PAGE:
Saturday, August 20, 2011

Move Over Barneys, There is a New CO-OP in Town

Co-op, noun: a cooperative store, dwelling, etc.  
The etc. I am referring to is the new Japanese/American restaurant CO-OP in the Rivington Hotel on the Lower East Sideonce again my hood breeds a hot spot. Another work dinner put me in charge of picking a fun, hip place and CO-OP immediately came to mind as a place I wanted to try. Since I have not reached the financial means to shop or live in a co-op, I settled for the next best thing.

The Cheat Sheet

Entering through the hotel, we made our way past the lounge and bar areas through the first dining room to the ultimate dinning mecca. I had especially requested to sit in the grander of the two rooms for one reason and one reason onlythe portraits by famed photographer EJ Camp (the long dining room table and 30 ft high ceilings with a massive skylight came in second). On the wall hung 50 or so portraits of people of all genders, ethnicities, styles and looks. This decor lead to a game of "Guess Who," which turned into a drinking game for every person one guessed incorrectly. Little did we know that not everyone who was lucky enough to grace the wall was indeed famous. The owner had put pictures of friends, neighbors and loved ones (his girlfriend included) on the wall as well.

The Tray of Goodies
So enthralled in the game we almost forgot our whole purpose of visiting CO-OPto eat! Small buckets of truffle popcorn a.k.a crack in a can (my words, not theirs) were passed around as appetizers as we studied the drink menu. Once again, I faced a tough decision and narrowed my choices down to the Pink Boozka, a Grey Goose, watermelon, hibiscus cocktail and the Light, a Belvedere, passion fruit, red peppercorn dust concoction. The Light came out victorious on the account of my love for passion fruit.

Gotta Think Pink
CO-OP's concept is small plates to share as their menu reads "Share. Your life depends on it." Putting our waiter to the test, we asked for recommendations as the menu was too much to stomach (pun intended). His long list of recommendations turned out to be our long list of orders. One by one our selections came and one by one they were gone. For starters, the whole table, minus me, took lobster shots (as ifI only do shots of liquor but apparently they are very popular) followed by Watermelon Salad and Papercut Salad. The latter was delicious with hearts of palm, asparagus, salsify (whatever that is) and jalapeno dressing (not wanting to be left out, the Watermelon Salad also included hints of jalapenosolé!).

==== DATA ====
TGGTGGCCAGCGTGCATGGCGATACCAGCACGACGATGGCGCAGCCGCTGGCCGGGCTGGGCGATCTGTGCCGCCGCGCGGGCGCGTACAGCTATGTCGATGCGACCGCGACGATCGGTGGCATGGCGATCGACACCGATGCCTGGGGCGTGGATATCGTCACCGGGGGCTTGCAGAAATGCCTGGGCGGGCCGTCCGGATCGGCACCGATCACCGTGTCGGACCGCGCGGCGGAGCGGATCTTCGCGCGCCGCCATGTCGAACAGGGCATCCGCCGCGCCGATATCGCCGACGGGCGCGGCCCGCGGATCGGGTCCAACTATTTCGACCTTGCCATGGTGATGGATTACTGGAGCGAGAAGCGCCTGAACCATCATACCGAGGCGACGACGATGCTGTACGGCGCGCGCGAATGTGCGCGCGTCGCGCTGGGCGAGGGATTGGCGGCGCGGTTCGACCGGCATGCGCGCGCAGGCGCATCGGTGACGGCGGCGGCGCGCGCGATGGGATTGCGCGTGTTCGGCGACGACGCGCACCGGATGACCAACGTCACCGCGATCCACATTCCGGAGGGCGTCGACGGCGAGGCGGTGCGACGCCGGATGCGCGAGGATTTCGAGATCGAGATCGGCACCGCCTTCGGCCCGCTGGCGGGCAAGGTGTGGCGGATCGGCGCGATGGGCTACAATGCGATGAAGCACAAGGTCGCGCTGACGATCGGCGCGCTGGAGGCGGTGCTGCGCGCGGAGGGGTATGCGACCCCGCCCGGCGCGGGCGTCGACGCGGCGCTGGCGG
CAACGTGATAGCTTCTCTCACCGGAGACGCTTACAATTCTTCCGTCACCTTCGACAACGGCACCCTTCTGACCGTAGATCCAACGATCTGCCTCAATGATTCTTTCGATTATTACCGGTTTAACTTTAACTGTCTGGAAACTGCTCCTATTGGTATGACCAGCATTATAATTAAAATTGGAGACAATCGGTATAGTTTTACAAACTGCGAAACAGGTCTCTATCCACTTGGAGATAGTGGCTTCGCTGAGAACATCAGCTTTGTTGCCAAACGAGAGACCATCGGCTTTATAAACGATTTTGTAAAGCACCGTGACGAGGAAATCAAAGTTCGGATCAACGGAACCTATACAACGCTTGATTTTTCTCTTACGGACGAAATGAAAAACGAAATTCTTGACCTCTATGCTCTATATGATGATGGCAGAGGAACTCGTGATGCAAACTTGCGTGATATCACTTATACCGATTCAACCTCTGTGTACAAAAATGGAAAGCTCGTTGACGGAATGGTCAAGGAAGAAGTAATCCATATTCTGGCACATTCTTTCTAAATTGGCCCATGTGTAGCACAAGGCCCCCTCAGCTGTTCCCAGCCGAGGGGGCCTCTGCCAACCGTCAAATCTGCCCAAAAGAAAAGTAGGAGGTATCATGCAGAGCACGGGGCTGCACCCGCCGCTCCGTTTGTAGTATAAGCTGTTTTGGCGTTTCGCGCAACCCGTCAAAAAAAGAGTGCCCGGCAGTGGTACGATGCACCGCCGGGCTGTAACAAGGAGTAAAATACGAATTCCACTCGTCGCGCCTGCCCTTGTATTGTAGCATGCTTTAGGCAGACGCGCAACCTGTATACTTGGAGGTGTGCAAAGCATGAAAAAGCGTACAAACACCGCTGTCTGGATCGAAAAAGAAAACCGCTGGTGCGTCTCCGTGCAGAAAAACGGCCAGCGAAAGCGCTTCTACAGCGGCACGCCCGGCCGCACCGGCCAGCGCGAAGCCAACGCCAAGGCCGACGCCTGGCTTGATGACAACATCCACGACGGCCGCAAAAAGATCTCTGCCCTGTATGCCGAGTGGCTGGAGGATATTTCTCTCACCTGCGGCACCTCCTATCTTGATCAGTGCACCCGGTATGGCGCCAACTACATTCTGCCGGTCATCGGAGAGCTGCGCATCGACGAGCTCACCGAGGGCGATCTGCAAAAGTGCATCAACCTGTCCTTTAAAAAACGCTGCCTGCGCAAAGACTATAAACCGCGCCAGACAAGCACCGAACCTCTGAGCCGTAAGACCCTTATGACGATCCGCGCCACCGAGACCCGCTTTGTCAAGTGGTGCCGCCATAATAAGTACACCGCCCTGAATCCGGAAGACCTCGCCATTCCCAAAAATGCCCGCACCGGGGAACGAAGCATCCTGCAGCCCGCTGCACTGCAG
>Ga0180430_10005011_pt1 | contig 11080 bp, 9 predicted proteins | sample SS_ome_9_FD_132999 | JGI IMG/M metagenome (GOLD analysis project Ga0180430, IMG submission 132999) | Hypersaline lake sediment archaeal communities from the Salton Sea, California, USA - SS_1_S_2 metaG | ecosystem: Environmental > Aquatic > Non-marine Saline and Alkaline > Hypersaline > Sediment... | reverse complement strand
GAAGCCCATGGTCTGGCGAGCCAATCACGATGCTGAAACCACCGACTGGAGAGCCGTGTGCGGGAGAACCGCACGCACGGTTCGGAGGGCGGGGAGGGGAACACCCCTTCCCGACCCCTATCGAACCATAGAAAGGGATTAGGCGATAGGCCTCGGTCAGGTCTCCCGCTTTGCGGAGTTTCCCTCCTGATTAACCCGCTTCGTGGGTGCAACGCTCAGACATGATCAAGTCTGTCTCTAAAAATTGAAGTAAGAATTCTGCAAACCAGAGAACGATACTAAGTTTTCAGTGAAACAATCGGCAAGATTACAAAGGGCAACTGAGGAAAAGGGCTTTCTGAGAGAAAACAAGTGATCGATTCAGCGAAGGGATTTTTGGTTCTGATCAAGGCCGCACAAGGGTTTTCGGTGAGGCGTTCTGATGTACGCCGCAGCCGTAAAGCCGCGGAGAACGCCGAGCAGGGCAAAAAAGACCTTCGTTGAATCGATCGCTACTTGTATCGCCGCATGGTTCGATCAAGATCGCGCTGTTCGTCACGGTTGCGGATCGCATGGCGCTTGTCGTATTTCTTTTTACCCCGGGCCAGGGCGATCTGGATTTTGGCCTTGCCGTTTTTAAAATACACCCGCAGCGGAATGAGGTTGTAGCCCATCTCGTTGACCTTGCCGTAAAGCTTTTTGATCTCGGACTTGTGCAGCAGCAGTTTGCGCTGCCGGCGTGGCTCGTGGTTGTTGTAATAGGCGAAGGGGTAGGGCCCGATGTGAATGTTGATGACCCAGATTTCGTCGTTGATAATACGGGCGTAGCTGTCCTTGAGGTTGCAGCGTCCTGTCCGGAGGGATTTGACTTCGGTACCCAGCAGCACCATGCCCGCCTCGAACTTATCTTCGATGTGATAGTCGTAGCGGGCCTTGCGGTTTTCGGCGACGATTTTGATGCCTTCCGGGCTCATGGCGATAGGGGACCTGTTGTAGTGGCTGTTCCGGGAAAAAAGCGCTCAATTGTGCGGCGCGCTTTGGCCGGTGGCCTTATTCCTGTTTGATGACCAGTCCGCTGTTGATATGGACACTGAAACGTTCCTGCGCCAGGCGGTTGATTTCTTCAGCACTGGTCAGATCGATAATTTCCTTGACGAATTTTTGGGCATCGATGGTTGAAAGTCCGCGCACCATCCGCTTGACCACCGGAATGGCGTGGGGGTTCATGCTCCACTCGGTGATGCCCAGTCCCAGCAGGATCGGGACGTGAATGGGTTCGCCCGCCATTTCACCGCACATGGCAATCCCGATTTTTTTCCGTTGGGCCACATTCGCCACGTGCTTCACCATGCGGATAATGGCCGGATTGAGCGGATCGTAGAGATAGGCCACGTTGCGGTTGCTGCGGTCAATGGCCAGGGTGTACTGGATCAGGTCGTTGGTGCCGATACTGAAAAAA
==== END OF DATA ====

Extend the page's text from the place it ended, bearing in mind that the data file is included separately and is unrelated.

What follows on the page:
Tokyo Lobster Roll
Moving on to our taste of Japan, we ordered the raw Hamachi Crunch withyou guessed itjalapeno, a Tokyo Lobster Roll and a CO-OP Roll which was comprised of spicy tuna topped with rock shrimp tempura. (How do you say delicious in Japanese?)

Lollipops & Buns

America's turn came next with chicken lollipops (surprisingly not bad despite the odd name), beef sliders (disappointing) and truffle mac & cheese. The m&c was one of the best dishes, and I don't even really like cheese. I suspect the truffle lured me in, but then again you can add truffle to almost anything and I'll eat it.

On a different note, I wanted to comment on the music. Not sure why I am compelled to mention it this time as I rarely comment on this matter (maybe it's the rock n' roll feeling this place gives off), but the roster of music was fantastic. Classic rock and oldies like Jim Morrison, The Beatles, & U2 blasted over the loud speakers with everyone feeling it. When Tom Petty's "Learning to Fly" came on it took all the common decency I possess not to jump on the table and start busting a moveplease recall that I was with my boss and a major account. If I was with friends, said action above would have most likely occurred in a heartbeat.

So who needs a fancy store or fancy building to say they've been to a co-op? I have the best kind in town right in my backyard. After all, I'm gunning for a spot on the wall so I need to devote all my time to this co-op.

Places of Interest:
CO-OP, 107 Rivington St, 212-796-8040

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